– Added a 3rd button to side, which is customizable
– Added a speaker and microphone
– Added Voice Assistants: Apple Siri, Google Assistant, Samsung Bixby
– Added ability to playback music on watch speaker (without headphones)
– Added ability to receive calls from watch (without headphones)
– Added ability to make calls from watch (without headphones)
– Added new option for Assistance and Incident Detection to *call* an emergency contact (previously just text)
– Added/changed a pile of tones throughout the system to sound prettier (since now speaker versus just beeper on other Garmin watches)
– Added some new Venu 2 Plus-only watch faces
– Added ability to hold down watch face complications and get directly to deeper widget data
– Changed size to 43.6mm, a middle-ground between the Venu 2 (45.4mm) & smaller 2S (40.4mm)
– Slightly increased weight to 51g (Venu 2 was 49g, 2S was 38.2g)
– Same 1.3” display as Venu 2
– Same Garmin Gen 4 ELEVATE Optical HR sensor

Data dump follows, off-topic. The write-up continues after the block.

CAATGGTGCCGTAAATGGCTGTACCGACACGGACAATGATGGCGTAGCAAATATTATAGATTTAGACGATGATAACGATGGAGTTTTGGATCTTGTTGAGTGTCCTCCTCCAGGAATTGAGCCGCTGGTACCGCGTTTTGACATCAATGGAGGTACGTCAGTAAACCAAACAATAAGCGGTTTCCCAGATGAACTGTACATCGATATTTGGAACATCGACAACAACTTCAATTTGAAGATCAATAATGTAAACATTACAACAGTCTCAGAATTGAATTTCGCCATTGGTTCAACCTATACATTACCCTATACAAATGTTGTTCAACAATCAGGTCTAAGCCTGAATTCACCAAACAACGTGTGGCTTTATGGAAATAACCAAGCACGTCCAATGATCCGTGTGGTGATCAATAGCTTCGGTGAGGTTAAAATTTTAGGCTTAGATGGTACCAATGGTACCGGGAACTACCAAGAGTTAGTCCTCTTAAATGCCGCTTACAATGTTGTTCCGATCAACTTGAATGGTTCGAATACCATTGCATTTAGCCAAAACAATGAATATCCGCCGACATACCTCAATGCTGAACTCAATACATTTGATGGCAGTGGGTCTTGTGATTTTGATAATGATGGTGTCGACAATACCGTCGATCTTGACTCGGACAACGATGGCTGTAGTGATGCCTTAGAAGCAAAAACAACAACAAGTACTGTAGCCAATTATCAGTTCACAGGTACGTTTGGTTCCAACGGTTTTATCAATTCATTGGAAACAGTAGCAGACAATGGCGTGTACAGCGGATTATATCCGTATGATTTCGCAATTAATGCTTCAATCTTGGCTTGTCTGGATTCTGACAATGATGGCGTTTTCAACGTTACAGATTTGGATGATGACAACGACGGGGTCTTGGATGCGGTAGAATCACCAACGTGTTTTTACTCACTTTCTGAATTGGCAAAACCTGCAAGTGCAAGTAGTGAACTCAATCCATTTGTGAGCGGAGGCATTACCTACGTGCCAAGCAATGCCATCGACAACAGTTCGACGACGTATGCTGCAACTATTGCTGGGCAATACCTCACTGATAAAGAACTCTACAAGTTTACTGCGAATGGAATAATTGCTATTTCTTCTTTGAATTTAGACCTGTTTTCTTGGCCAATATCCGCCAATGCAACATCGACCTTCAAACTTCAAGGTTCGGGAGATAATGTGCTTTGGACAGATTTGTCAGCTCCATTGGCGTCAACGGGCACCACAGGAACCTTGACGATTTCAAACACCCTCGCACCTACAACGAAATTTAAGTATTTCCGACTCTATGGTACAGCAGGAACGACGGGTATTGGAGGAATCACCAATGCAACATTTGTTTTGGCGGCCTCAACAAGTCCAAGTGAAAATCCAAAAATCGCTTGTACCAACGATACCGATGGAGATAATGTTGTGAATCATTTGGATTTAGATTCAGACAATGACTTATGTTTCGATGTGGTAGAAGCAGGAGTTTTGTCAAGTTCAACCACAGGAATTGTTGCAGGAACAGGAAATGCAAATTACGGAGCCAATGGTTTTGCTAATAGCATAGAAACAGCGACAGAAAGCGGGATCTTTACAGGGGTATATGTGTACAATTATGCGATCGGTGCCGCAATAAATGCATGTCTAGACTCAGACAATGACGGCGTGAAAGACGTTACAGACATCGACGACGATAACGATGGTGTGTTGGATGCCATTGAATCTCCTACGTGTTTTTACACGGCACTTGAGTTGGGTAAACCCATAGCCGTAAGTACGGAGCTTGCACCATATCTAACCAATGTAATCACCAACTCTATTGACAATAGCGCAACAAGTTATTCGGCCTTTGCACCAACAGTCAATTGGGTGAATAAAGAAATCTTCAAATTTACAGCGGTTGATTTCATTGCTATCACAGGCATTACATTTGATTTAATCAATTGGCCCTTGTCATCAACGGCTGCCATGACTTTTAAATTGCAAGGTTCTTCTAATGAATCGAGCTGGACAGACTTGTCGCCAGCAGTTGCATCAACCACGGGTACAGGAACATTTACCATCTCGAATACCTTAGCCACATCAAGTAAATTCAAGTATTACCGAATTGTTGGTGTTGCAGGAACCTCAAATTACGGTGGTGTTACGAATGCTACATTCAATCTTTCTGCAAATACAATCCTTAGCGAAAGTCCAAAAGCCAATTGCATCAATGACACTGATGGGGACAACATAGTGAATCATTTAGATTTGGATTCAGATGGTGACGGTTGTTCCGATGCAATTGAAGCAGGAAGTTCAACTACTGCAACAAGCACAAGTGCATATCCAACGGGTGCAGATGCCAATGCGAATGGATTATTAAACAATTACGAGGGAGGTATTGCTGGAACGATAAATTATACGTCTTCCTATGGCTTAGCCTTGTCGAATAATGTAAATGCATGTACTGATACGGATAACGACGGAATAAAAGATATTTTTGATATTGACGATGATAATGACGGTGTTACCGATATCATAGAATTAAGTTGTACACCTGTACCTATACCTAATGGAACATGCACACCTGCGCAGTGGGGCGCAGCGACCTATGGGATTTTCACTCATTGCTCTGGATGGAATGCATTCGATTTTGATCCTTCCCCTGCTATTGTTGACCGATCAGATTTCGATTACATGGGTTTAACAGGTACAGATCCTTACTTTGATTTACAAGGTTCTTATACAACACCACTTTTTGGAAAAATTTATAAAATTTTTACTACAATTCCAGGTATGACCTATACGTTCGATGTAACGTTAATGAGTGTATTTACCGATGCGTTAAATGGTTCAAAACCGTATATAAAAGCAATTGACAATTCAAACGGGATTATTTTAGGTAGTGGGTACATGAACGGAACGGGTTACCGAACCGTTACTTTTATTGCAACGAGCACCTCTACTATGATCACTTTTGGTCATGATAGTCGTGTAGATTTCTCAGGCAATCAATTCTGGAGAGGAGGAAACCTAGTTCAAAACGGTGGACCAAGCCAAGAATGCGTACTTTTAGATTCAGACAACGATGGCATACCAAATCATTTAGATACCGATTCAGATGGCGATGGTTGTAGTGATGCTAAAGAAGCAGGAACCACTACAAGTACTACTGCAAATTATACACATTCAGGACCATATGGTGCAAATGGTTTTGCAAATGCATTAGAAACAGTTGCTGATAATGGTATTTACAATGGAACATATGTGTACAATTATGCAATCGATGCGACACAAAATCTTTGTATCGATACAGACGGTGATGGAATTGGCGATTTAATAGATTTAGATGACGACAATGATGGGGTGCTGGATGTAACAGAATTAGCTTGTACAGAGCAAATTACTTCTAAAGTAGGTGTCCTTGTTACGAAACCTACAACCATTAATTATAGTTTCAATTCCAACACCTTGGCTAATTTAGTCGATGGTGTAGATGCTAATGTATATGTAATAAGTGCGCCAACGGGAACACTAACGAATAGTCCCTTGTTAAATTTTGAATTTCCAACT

– Slightly decreased daily battery life (9 days for Venu 2 Plus, vs 11 days for Venu 2 and 10 days for Venu 2S)
– Slightly increased GPS battery life (24 hours for Venu 2 Plus, versus 22 hours for Venu 2 previously)
– Maintained 50m waterproofing
– Switched to a stainless steel rear case
– Added new bezel detailing, plus all metal surfaces now have PVD (better protection)
– Price increases to $449 (from $399)

So yes, if you expand every last detail out it looks like a lot, but in practice, virtually everything feature-wise is basically either making/receiving calls, voice assistant related, or playing music on the speaker. Now, for those Venu 2 users wondering what, if any, of the features from the Venu 2 Plus they’ll be getting, you’re in luck – you’ll get the newness that’s not dependent on hardware. So obviously, all the speaker/mic stuff is dependent on hardware. But this item isn’t dependent on hardware, and thus will get rolled out to everyone:

– Ability to hold down watch face complications and get directly to deeper widget data [Coming to Venu 2/2S in Feb 2022]